Chapter 12: FREEDOM OF PRESS
printing press was brought to India by the portugese
missionaries in 15th century.
the beginning of the 19th century the
politically conscious Indian had realized the importance
of the free press. Bengal gazette was the first Indian
newspaper in 1780.
curtailed freedom of press in 1798 it was for Englishmen
in India to prevent French from publishing anything that
harmed the English.
Press: A tool for the
later part of the 19th century didn’t involve
mass movement and mobilization of the masses. It was
limited to political education of the masses, formation
and propagation of nationalist ideology. It was in this
that the press became a chief instrument in arousing,
mobilizing, training and consolidating nationalist public
initial years of the congress were of heavy dependence on
the press to propagate its resolutions, debates and
meetings to the people. The congress didn’t have an
organization for carrying out political work.
Role of the Press
of the press extended beyond cities and towns and even
beyond literate viewers. As even in rural areas the
newspapers were being read by a person to ten others.
local library became a center of political participation
as it was read and the news items were discussed by all.
thus had become political educators as well as tools of
controversies were conducted through the press. It also
played an institutional role of opposition to the
every act and policy of the government came to be heavily
criticized in the press. Task of exposing colonial rule
was done through it.
doing all this was challenging as various laws and
sections existed that punished even mild forms of dissent
against the government. To circumvent these sections
journalists used clever language and quotations from the
British media in such a way that the reader would feel it
was a critique to the government. Sarcasm, irony, mock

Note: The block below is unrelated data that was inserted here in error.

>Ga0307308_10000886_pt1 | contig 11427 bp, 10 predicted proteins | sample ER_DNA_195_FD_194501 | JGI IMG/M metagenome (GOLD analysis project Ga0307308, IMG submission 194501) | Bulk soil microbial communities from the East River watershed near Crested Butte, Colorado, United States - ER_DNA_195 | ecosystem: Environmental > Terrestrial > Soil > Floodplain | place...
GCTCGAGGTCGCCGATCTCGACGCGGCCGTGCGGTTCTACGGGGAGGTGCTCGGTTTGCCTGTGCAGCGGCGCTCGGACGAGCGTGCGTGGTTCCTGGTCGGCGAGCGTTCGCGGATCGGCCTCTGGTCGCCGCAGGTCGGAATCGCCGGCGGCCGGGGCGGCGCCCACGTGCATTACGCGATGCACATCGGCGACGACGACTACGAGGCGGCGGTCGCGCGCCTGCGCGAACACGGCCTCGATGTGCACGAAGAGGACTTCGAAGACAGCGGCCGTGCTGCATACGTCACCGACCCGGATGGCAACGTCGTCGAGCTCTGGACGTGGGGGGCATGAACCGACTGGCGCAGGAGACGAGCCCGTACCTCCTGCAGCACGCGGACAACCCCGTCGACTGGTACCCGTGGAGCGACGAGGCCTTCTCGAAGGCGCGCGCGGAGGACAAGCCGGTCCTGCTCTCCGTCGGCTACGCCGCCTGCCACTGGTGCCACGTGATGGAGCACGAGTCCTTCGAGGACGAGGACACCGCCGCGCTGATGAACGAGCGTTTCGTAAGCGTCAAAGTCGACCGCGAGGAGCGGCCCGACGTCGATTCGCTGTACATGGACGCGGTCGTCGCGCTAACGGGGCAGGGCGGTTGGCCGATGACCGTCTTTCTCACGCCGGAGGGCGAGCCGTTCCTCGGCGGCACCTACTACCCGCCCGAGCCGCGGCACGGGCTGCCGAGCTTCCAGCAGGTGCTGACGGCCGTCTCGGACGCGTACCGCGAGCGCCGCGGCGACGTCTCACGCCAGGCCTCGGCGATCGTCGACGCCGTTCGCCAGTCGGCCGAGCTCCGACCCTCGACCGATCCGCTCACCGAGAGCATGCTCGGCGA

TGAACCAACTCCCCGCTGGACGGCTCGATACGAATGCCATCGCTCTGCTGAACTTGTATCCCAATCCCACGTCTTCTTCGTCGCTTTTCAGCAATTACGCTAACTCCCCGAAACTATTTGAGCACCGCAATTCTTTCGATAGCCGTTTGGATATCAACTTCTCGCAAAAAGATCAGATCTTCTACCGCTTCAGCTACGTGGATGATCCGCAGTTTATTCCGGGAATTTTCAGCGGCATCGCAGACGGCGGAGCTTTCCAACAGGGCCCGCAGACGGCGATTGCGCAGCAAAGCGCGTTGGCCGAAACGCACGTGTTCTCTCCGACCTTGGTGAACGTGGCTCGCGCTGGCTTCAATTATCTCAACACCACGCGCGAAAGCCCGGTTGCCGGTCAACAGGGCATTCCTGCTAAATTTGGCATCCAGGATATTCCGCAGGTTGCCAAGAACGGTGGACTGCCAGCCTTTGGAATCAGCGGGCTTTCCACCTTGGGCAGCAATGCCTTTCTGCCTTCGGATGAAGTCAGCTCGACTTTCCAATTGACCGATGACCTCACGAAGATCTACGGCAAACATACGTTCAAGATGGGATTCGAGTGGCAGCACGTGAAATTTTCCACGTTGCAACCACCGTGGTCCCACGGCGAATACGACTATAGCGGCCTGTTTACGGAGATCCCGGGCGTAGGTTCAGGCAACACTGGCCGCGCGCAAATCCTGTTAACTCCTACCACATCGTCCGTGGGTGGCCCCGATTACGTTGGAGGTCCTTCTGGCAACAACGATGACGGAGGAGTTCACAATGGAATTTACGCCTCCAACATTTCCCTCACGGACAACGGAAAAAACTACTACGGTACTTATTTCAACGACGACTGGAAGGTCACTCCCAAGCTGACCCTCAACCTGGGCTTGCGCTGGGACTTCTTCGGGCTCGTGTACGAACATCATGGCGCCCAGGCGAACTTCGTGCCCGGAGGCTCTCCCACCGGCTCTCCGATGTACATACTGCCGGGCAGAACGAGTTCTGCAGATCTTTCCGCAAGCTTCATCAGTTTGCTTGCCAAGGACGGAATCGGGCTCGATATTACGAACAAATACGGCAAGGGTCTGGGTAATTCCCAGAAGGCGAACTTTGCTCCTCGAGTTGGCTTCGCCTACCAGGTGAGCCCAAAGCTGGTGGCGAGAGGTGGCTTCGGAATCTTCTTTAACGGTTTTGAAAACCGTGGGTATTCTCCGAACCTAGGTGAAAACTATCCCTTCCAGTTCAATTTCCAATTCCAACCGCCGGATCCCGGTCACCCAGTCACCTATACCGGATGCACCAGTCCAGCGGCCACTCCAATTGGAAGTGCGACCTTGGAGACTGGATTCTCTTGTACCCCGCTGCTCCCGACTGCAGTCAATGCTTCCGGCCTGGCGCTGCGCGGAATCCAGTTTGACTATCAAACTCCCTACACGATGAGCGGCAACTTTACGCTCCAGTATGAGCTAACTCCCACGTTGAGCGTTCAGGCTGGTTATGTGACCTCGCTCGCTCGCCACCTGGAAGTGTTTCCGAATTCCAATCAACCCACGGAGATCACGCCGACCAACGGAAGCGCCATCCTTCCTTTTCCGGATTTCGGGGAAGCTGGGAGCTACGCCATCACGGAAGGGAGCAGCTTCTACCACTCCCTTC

seriousness were other forms of critique.
national movement too defended the press whenever
government tried to curtail its freedom. Freedom of press
became integral part of the national movement. E.g.
vernacular press act was passed by Lord Lytton to curb
freedom of press of Indian language readers. This was
due to fact that their readership went beyond the middle
class. Draconian act provided for confiscation of press
and was later repealed by Lord Ripon.
Bal Gangadhar Tilak - Leader
of the Extremists
most notable journalist activist was B. G. Tilak who
founded Kesari [Marathi] and Maharatta [English] papers
with the help of G. G. Agarkar. He was known as the Father
of Indian Unrest.
propagated anti British content using simple but direct
language. In the year 1893 he started Ganesh
festivals and in the
year 1896 Shivaji festival to
stimulate nationalism amongst young Maharashtrians.
was sentenced to 18 months in prison for allegedly support
the Chapekar brothers in their killing of Rand the
official in charge of plague operations in pune.
Tilak had condemned the act as that of a fanatic he also
critisized the government’s tactics against plague
affected people. When he was tried he denied having any
intention of preaching disaffection against the rulers.
became an all India hero after this episode and the tile
of Lokmanya was given to him.
1908 when bomb attacks became common on the government. It
again resorted to harsh measures against the press. At
this time though Tilak condemned the attacks against
individuals and the use of violence. But he held the
government’s attitude responsible for it. For this article
again Tilak was sentenced to 6 yrs in prison in Mandalay,
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